Amendments that alter the balance of power between the National and State Governments, like the Fourteenth, or that change the way the States are represented within the Federal Government, like the Seventeenth, are not rips in the fabric of the Framers’ Constitution, inviting judicial repairs. The Seventeenth Amendment may indeed have lessened the enthusiasm of the Senate to represent the States as discrete sovereignties, but the Amendment did not convert the judiciary into an alternate shield against the commerce power.


The Court’s choice to invoke considerations of traditional state regulation in these cases is especially odd in light of a distinction recognized in the now-repudiated opinion for the Court in Usery. In explaining that there was no inconsistency between declaring the States immune to the commerce power exercised in the Fair Labor Standards Act, but subject to it under the Economic Stabilization Act of 1970, as decided in Fry v. United States, 421 U. S. 542 (1975), the Court spoke of the latter statute as dealing with a serious threat affecting all the political components of the federal system, “which only collective action by the National Government might forestall.” Usery, 426 U. S., at 853. Today’s majority, however, finds no significance whatever in the state support for the Act based upon the States’ acknowledged failure to deal adequately with gender-based violence in state courts, and the belief of their own law enforcement agencies that national action is essential.[20]

The National Association of Attorneys General supported the Act unanimously, see Violence Against Women: Victims of the System, Hearing on S. 15 before the Senate Committee on the Judiciary, 102d Cong., 1st Sess., 37-38 (1991), and Attorneys General from 38 States urged Congress to enact the Civil Rights Remedy, representing that “the current system for dealing with violence against women is inadequate,” see Crimes of Violence Motivated by Gender, Hearing before the Subcommittee on Civil and Constitutional Rights of the House Committee on the Judiciary, 103d Cong., 1st Sess., 34-36 (1993). It was against this record of failure at the state level that the Act was passed to provide the choice of a federal forum in place of the state-court systems found inadequate to stop gender-biased violence. See Women and Violence, Hearing before the Senate Committee on the Judiciary, 101st Cong., 2d Sess., 2 (1990) (statement of Sen. Biden) (noting importance of federal forum).[21] The Act accordingly offers a federal civil rights remedy aimed exactly at violence against women, as an alternative to the generic state tort causes of action found to be poor tools of action by the state task forces. See S. Rep. No. 101-545, at 45 (noting difficulty of fitting gender-motivated crimes into commonlaw categories). As the 1993 Senate Report put it, “The Violence Against Women Act is intended to respond both to the underlying attitude that this violence is somehow less serious than other crime and to the resulting failure of our criminal justice system to address such violence. Its goals are both symbolic and practical . . . .” S. Rep. No. 103-138, at 38.

The collective opinion of state officials that the Act was needed continues virtually unchanged, and when the Civil Rights Remedy was challenged in court, the States came to its defense. Thirty-six of them and the Commonwealth of Puerto Rico have filed an amicus brief in support of petitioners in these cases, and only one State has taken respondents’ side. It is, then, not the least irony of these cases that the States will be forced to enjoy the new federalism whether they want it or not. For with the Court’s decision today, Antonio Morrison, like Carter Coal `s James Carter before him, has “won the states’ rights plea against the states themselves.” R. Jackson, The Struggle for Judicial Supremacy 160 (1941).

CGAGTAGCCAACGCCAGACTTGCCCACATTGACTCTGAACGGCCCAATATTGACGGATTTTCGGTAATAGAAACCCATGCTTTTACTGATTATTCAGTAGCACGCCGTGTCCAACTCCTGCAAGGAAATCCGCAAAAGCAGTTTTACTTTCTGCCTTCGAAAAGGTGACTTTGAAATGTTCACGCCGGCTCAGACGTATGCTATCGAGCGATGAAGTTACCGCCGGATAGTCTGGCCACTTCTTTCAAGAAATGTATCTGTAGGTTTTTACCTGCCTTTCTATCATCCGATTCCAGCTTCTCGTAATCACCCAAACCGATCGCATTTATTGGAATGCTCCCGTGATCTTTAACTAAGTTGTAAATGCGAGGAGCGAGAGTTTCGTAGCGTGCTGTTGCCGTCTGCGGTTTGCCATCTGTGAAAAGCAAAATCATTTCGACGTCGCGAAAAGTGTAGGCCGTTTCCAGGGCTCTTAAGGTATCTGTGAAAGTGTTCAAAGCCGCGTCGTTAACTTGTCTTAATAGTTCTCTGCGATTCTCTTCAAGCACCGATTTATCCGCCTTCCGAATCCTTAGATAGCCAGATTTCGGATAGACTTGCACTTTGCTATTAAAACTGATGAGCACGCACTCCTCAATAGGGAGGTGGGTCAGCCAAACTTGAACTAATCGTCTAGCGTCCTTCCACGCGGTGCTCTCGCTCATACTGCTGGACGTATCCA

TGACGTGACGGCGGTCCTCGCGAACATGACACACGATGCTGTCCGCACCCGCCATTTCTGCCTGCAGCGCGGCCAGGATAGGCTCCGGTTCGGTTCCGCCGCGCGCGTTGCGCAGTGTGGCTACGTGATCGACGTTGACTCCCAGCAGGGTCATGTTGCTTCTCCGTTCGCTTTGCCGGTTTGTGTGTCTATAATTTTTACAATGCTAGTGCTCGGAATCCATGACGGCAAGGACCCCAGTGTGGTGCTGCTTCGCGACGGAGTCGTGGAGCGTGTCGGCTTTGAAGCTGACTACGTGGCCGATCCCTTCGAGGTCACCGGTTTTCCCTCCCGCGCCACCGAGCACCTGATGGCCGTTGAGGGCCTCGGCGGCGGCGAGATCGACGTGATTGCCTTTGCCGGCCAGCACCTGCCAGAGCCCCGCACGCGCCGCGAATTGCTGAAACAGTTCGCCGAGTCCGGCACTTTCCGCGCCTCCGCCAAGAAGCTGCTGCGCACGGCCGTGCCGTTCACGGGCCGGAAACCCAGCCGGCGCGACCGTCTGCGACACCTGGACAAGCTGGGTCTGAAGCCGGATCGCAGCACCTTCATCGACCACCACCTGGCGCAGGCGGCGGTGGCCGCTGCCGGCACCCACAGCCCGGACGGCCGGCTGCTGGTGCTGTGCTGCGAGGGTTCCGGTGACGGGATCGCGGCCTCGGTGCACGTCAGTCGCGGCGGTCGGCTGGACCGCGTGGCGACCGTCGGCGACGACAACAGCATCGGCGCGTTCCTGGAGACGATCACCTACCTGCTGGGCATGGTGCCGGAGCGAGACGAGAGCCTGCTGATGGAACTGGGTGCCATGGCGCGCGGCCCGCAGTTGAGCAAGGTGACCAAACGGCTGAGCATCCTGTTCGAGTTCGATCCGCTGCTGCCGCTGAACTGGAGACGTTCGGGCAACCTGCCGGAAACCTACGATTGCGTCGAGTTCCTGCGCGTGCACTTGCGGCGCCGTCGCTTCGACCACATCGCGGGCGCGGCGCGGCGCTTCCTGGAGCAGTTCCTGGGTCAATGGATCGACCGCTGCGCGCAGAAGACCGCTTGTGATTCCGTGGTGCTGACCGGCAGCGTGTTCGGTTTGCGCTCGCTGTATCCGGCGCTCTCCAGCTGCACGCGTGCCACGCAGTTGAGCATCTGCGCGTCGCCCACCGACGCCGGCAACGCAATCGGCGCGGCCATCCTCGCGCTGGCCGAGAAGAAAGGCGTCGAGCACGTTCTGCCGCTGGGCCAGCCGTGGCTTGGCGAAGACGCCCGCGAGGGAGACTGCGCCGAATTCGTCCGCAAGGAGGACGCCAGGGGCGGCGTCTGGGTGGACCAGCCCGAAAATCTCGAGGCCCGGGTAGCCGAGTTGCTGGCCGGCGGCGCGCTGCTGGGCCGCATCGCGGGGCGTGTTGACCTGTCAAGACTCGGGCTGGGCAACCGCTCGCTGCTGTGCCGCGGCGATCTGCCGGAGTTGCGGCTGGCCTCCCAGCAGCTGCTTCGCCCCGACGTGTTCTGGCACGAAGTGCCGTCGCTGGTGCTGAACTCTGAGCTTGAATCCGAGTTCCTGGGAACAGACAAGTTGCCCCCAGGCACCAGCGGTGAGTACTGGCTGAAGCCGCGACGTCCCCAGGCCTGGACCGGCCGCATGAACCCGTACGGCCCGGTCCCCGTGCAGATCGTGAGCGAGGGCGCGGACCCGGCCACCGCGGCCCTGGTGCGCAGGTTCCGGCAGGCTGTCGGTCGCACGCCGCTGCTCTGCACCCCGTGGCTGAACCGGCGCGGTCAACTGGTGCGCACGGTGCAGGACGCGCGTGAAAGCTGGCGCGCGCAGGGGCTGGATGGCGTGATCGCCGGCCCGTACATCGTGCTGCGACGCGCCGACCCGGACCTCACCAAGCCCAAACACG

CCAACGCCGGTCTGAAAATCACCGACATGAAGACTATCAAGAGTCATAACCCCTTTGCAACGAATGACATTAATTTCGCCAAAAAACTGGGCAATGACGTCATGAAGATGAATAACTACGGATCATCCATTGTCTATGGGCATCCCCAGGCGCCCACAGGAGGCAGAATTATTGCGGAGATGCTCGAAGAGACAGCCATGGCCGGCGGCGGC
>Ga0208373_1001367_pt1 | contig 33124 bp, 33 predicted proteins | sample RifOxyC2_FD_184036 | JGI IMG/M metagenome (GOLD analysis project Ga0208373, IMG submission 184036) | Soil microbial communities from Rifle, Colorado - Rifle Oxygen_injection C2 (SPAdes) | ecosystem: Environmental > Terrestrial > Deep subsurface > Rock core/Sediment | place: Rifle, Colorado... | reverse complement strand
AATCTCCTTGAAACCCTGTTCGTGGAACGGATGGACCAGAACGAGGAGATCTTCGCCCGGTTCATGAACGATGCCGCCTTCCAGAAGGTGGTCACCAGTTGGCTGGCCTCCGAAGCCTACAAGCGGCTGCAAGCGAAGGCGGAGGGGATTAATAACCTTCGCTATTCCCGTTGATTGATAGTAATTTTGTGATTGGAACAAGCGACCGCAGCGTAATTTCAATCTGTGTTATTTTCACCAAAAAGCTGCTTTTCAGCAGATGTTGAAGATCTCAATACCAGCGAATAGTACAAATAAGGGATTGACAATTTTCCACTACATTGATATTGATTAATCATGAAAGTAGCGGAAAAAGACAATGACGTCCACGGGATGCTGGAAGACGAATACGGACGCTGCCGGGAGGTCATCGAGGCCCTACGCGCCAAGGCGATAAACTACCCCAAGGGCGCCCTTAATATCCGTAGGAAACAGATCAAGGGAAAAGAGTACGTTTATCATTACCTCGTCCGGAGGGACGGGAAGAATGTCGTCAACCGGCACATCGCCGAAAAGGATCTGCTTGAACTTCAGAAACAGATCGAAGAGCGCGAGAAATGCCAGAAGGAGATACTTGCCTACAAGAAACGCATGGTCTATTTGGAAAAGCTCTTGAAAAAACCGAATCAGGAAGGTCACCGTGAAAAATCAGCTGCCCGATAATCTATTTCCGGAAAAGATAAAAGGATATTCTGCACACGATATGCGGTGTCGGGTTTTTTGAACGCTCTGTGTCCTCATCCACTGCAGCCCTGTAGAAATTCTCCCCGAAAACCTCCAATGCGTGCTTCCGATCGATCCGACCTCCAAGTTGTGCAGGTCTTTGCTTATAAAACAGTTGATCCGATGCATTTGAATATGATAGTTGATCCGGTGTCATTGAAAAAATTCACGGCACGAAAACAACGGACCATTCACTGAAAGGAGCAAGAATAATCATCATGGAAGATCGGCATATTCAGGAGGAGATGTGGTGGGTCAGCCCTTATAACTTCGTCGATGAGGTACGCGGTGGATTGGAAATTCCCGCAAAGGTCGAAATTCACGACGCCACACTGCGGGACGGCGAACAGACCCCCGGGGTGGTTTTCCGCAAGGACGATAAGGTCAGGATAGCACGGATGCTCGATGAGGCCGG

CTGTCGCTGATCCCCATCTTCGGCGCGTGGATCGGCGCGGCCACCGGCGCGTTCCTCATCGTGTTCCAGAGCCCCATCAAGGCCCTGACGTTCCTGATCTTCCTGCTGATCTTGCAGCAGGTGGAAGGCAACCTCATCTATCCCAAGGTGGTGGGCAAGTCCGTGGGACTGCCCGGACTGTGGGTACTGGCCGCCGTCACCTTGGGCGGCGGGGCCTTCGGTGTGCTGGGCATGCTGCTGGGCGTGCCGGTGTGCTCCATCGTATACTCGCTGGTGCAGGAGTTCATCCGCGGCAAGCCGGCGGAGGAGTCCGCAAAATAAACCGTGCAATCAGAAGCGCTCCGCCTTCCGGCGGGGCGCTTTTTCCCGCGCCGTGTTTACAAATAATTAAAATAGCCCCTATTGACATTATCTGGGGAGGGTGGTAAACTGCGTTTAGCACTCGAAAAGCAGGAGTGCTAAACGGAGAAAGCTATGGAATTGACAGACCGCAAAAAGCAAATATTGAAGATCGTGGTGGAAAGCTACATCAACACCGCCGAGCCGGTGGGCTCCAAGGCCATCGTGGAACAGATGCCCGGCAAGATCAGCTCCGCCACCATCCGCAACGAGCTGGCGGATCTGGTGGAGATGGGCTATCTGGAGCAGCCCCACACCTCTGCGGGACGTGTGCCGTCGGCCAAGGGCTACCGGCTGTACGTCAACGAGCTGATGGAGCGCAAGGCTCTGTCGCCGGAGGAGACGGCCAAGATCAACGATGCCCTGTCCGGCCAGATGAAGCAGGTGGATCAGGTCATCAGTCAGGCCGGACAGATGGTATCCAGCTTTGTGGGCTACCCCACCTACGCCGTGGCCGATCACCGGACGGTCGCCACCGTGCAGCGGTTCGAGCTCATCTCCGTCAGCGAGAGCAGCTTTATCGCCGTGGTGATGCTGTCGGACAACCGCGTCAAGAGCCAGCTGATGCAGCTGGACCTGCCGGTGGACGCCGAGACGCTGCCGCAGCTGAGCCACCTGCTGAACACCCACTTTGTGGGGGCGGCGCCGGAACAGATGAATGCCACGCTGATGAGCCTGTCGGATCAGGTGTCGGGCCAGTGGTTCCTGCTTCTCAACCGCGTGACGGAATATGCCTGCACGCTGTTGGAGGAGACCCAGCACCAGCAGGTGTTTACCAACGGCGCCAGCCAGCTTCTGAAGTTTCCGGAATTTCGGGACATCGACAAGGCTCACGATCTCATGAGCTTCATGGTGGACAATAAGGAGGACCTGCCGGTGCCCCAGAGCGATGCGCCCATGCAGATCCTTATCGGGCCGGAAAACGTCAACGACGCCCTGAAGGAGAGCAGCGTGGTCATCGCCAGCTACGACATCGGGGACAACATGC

All of this convinces me that today’s ebb of the commerce power rests on error, and at the same time leads me to doubt that the majority’s view will prove to be enduring law. There is yet one more reason for doubt. Although we sense the presence of Carter Coal, Schechter, and Usery once again, the majority embraces them only at arm’s-length. Where such decisions once stood for rules, today’s opinion points to considerations by which substantial effects are discounted. Cases standing for the sufficiency of substantial effects are not overruled; cases overruled since 1937 are not quite revived. The Court’s thinking betokens less clearly a return to the conceptual straitjackets of Schechter and Carter Coal and Usery than to something like the unsteady state of obscenity law between Redrup v. New York, 386 U. S. 767 (1967) (per curiam), and Miller v. California, 413 U. S. 15 (1973), a period in which the failure to provide a workable definition left this Court to review each case ad hoc. See id., at 22, n. 3; Interstate Circuit, Inc. v. Dallas, 390 U. S. 676, 706-708 (1968) (Harlan, J., dissenting). As our predecessors learned then, the practice of such ad hoc review cannot preserve the distinction between the judicial and the legislative, and this Court, in any event, lacks the institutional capacity to maintain such a regime for very long. This one will end when the majority realizes that the conception of the commerce power for which it entertains hopes would inevitably fail the test expressed in Justice Holmes’s statement that “[t]he first call of a theory of law is that it should fit the facts.” O. Holmes, The Common Law 167 (Howe ed. 1963). The facts that cannot be ignored today are the facts of integrated national commerce and a political relationship between States and Nation much affected by their respective treasuries and constitutional modifications adopted by the people. The federalism of some earlier time is no more adequate to account for those facts today than the theory of laissez-faire was able to govern the national economy 70 years ago.